Christine: Thank you. I think it’s important because when you don’t give the real information, you lose time. Everyone loses time. So anger is triggered among tourists, those who are on the beach and feel like the problem is not being taken seriously. I think it’s really important to convey the information and I think everyone is ultimately happy. And me first! At least I’m doing something useful, at least for the sea!

Florence: But don’t you feel that at first it was more aimed at the tourist public and that ultimately, now, it also affects a lot of locals? I see it especially on social media, in Martinique for example. There are many locals who are concerned and interested in the information you disseminate. So, hasn’t there also been an evolution of the public and their expectations?

Christine: Exactly! That’s what I was saying earlier. It started with tourists and it ends up being for everyone. Either these people are just interested in the phenomenon, or it’s because they are affected, like people who live on the coast. The other day I had an interview with an American journalist. She came back from vacation in Mexico, where she discovered the phenomenon. When she got home, she realized that in the United States, no one knew about the problem. She wants to do a report on it, so she needed information to warn and alert public opinion. This contributes to spreading the information. That’s what I like too, by conveying the information in this way, by trying not to spread just anything, we contribute to more and more people becoming aware of the problem. Because we talk about people, about the impact on people who live on the coast, but you are all like me, aware of the problem, of its impact on fauna and flora, on health, and on materials. So, the more we talk about it, the more it will motivate people. In order to move forward, to see this problem resolved, which is still due to human pollution!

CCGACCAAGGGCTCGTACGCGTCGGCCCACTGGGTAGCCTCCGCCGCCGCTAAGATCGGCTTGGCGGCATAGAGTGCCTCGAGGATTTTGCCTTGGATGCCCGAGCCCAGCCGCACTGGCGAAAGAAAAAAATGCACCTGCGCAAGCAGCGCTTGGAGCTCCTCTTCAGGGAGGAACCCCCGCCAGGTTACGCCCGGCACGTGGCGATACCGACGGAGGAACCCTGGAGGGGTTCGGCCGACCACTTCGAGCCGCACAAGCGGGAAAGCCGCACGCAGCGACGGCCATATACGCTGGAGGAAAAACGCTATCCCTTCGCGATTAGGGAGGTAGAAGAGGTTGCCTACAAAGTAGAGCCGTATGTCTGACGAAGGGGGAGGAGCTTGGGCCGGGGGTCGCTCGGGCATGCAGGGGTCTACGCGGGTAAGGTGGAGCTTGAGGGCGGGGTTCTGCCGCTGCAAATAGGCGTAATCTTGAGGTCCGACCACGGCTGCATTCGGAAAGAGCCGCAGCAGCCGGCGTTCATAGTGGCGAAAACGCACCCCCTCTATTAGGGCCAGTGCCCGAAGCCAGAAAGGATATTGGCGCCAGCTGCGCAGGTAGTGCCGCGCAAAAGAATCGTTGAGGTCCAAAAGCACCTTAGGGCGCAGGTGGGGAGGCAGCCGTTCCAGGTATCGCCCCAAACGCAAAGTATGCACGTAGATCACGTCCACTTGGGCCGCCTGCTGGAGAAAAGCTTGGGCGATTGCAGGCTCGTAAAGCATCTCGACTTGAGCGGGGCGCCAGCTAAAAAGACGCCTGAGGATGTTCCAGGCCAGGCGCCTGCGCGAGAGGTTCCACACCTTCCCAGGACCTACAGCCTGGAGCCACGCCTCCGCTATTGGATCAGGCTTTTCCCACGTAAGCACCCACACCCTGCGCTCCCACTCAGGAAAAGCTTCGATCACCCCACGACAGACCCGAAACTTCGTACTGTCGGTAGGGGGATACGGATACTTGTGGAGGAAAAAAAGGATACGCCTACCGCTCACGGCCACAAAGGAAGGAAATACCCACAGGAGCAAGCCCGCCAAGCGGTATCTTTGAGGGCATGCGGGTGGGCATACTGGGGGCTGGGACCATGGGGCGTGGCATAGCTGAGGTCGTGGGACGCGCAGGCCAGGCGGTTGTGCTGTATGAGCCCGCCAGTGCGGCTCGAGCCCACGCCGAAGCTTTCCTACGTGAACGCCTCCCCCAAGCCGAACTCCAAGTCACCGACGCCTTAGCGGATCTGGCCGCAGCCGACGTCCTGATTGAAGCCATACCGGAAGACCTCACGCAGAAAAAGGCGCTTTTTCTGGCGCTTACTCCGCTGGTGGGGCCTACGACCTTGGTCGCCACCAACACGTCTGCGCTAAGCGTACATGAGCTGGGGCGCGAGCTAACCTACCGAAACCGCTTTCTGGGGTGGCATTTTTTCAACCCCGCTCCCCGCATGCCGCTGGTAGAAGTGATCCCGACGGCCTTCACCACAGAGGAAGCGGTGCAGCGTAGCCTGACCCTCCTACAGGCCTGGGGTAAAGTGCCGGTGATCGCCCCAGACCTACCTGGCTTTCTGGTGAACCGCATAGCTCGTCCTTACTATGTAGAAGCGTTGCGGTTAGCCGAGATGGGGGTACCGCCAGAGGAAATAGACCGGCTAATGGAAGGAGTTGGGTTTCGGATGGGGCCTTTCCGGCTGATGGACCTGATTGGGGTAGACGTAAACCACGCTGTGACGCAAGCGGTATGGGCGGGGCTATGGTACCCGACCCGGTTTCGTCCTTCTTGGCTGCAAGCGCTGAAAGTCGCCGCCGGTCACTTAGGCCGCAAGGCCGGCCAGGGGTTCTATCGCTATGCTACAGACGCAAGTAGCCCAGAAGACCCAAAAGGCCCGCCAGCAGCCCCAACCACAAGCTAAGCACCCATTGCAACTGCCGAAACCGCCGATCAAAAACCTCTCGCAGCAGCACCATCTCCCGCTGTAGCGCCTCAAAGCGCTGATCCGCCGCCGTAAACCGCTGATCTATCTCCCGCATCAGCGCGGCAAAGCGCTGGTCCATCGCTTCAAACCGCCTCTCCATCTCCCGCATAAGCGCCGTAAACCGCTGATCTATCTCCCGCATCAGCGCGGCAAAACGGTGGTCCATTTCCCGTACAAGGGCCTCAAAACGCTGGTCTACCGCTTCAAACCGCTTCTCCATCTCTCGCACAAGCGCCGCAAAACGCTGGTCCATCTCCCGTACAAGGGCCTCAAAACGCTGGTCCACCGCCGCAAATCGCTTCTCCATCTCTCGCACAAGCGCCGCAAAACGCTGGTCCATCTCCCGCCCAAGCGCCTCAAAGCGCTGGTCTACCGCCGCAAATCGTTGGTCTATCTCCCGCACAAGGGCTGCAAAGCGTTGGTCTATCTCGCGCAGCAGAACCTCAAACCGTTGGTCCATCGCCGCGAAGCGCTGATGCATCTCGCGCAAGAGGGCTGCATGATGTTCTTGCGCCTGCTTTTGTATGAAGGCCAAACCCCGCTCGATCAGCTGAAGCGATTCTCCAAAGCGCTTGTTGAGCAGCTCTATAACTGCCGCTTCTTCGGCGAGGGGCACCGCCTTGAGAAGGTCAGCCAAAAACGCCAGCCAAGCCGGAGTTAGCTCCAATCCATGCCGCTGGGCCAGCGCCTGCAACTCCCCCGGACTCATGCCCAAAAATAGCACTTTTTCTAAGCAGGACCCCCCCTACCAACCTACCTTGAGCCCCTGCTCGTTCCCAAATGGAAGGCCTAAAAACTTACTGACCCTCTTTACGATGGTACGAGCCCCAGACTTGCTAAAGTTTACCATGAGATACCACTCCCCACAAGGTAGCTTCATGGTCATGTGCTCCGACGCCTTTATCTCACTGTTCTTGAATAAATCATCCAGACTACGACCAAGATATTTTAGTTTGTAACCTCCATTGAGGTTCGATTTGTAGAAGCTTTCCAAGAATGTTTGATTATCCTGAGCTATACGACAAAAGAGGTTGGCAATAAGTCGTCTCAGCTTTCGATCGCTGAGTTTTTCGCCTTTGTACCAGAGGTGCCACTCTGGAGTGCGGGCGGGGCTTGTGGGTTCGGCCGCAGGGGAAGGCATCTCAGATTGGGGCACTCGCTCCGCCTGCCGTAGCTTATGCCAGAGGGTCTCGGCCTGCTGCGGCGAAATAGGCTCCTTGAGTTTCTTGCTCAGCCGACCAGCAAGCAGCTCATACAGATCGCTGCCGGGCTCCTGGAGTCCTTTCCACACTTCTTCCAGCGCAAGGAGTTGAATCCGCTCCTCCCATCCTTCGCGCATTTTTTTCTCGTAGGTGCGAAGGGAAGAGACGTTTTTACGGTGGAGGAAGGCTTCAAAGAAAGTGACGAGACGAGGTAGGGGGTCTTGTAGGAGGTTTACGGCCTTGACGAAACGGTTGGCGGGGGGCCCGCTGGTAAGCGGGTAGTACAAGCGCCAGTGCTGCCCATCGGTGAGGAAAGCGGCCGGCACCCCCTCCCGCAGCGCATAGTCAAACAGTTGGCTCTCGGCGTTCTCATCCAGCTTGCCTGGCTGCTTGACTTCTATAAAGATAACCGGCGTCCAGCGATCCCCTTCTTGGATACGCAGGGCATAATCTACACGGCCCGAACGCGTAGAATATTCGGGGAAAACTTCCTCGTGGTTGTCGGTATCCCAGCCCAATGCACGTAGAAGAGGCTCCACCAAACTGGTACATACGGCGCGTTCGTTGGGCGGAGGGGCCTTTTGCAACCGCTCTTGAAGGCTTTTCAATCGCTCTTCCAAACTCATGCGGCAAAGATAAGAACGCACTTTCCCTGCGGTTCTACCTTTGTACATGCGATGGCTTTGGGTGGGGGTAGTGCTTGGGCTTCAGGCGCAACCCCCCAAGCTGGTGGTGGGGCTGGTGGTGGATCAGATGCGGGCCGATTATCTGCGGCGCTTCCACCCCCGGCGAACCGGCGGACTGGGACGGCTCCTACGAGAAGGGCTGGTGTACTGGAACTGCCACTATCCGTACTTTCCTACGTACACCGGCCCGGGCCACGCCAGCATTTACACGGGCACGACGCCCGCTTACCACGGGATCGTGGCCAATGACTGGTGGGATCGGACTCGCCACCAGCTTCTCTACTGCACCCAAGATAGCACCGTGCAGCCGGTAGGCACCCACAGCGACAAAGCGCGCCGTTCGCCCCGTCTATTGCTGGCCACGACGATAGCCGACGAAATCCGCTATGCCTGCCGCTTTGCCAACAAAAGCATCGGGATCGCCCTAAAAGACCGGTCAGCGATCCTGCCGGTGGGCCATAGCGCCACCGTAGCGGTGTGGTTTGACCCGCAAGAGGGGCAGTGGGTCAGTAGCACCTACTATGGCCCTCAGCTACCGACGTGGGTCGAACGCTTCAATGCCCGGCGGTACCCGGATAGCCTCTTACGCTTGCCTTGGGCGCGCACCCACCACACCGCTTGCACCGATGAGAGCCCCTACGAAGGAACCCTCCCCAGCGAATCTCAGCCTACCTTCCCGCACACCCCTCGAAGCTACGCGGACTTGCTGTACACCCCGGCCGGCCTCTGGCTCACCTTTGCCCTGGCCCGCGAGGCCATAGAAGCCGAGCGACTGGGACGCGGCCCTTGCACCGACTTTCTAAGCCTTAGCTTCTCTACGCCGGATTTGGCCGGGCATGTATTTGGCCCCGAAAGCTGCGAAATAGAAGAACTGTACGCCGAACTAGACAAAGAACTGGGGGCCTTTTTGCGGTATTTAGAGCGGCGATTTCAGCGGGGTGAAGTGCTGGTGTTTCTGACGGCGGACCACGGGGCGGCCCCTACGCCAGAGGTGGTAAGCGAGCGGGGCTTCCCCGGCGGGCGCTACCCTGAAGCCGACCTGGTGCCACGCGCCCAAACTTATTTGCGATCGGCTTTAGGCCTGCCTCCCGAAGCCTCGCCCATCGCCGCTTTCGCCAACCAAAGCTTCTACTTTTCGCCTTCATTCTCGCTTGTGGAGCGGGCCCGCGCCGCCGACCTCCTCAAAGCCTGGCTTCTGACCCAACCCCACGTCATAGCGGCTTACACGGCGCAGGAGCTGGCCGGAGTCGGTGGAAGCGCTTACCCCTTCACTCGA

Franziska: I’m sorry, I have to leave in a few minutes. I think it was very very interesting to talk with you Christine, and I think we’ve asked all our questions. Do Florence and Clio have more questions?

Florence/Clio: No, that’s all, no more questions.

Franziska: Christine, that was very, very interesting.

Christine: Thank you, Franziska. Have a great day and thank you all.

Florence: Thank you very much, Christine, thank you for your work.

Christine: Thank you, I wish you all a happy International Women’s Day, and please feel free to share any information with me if you have any.

Clio: Thank you very much for everything you do.